New Delhi : From living in a shantytown and working as a domestic help to mobilizing her society toward a better future, Geeta of Mumbai has come a long way. Her inspirational story is also a case study for a UN report.
Featured in the youth supplement of the UN Population Fund (UNFPA) annual report 2007, among seven youth of different countries, the supplement focuses on the challenges and promises of urbanization that affect youth.
Living on the pavement in a makeshift house with her parents and three siblings, Geeta was one of the few lucky ones who went to school early on in life.
Despite all their ensuing problems, eating leftover food brought by her mother, wearing hand-me-down clothes and facing threats of their home getting demolished every now and then, to name a few, Geeta's enthusiasm to study was unbeatable.
But not for long! Her father and brother fell seriously ill and she had to start working as a domestic help along with her mother to pay for the extra expenses.
"I always thought that I was going to be a good student. But suddenly that was over. All I cared about was buying medicine for my father and brother and helping my mom. I stopped thinking of the future," Geeta said.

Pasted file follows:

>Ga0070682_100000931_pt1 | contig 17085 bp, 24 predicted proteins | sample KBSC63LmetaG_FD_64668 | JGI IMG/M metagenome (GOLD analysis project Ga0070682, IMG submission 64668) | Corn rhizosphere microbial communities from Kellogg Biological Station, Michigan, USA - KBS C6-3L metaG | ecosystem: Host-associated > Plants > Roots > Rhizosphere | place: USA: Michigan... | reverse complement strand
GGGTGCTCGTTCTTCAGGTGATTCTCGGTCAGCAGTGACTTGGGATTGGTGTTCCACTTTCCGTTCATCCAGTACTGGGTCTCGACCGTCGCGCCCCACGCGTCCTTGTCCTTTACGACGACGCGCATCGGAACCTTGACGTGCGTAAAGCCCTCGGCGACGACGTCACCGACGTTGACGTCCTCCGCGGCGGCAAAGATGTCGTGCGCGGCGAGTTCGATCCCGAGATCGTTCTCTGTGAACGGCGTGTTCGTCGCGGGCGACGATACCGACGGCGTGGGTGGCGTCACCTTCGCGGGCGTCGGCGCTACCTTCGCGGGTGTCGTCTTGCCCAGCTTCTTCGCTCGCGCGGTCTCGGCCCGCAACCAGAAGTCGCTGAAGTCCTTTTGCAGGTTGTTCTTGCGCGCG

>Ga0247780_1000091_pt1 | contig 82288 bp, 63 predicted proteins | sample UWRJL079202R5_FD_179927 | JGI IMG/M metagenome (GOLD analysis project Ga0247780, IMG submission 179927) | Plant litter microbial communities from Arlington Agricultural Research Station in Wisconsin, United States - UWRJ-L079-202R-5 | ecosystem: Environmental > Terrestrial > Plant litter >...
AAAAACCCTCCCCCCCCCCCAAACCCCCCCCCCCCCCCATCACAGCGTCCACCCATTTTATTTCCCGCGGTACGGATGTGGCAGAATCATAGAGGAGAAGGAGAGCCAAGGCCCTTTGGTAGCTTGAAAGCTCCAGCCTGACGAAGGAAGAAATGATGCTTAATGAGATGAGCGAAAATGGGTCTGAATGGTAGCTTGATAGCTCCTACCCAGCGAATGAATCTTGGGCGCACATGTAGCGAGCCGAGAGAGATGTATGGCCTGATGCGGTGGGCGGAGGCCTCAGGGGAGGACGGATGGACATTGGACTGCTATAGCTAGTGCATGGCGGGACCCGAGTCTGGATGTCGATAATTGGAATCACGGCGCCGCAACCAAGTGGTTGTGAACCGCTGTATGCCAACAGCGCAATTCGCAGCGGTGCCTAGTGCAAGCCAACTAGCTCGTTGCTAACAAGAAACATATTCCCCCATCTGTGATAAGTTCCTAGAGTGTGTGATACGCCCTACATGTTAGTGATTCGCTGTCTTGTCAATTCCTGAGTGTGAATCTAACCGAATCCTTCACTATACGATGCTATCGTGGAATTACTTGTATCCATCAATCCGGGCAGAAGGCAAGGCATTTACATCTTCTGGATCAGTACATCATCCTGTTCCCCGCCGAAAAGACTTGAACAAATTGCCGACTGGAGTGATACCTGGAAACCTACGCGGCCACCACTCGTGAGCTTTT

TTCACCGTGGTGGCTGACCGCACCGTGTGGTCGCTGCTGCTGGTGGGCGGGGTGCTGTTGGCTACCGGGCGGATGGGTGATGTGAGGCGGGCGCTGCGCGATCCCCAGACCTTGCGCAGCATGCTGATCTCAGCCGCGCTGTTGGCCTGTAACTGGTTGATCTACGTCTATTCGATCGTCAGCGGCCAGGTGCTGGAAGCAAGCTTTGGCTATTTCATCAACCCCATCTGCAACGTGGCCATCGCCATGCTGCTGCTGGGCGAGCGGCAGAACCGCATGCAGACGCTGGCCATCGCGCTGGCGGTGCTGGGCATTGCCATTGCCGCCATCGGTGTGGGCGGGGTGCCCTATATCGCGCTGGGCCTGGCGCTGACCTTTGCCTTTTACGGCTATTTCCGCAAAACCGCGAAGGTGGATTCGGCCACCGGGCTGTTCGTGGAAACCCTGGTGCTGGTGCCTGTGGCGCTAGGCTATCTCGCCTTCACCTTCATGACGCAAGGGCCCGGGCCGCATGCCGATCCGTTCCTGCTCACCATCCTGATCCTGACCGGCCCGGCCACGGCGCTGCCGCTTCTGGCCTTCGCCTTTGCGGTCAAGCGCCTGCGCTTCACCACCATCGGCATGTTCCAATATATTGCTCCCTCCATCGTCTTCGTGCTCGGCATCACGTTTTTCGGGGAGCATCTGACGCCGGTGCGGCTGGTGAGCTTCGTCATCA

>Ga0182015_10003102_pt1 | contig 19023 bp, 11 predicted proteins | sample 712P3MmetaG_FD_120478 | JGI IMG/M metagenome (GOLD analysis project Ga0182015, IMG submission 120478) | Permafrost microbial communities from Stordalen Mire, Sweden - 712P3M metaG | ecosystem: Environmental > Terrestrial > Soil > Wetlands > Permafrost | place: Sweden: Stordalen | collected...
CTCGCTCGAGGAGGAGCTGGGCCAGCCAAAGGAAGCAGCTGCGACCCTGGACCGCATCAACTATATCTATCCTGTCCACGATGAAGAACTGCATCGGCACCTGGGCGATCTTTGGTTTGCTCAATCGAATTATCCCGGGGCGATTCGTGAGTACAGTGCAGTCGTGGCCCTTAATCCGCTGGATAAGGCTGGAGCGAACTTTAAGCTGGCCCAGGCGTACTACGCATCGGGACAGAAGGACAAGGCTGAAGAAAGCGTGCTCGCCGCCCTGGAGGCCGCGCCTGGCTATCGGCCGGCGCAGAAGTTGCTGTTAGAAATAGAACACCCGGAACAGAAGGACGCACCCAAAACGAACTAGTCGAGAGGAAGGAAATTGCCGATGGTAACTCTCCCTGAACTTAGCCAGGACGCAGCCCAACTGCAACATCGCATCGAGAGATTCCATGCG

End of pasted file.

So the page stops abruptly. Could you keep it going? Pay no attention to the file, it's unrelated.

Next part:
The tide turned when Geeta's mother met the women of the Mahila Milan (Women Together). Mahila Milan worked in partnership with an NGO called Society for the Promotion of Area Resource Centres (SPARC) to help women in the slums.
In one of their initiatives, the women were supposed to save money that would be put into a savings system. The money would then be used for the community's welfare like building houses for them. Geeta was made in charge of handling the savings system.
"The aim was to empower the poor so that they could collectively save, look for land and think up projects for housing instead of begging to the government," she said.
Getting a nominal stipend for her job, Geeta was nevertheless happy that she was serving her community. Years later, their collective effort has paid off.
Geeta's family shifted to a proper house along with 2,000 other families in one of the 18 buildings in the outskirts of Mumbai.
Geeta today is not half as concerned about marriage as she is about earning a decent living. "I can earn and eat and marriage is not the only purpose of life," she said with a twinkle in her eye.
According to UNFPA's report, in 2008, for the first time, more than half the world's population will live in the urban areas. The urban population of Asia and Africa will double in less than a generation.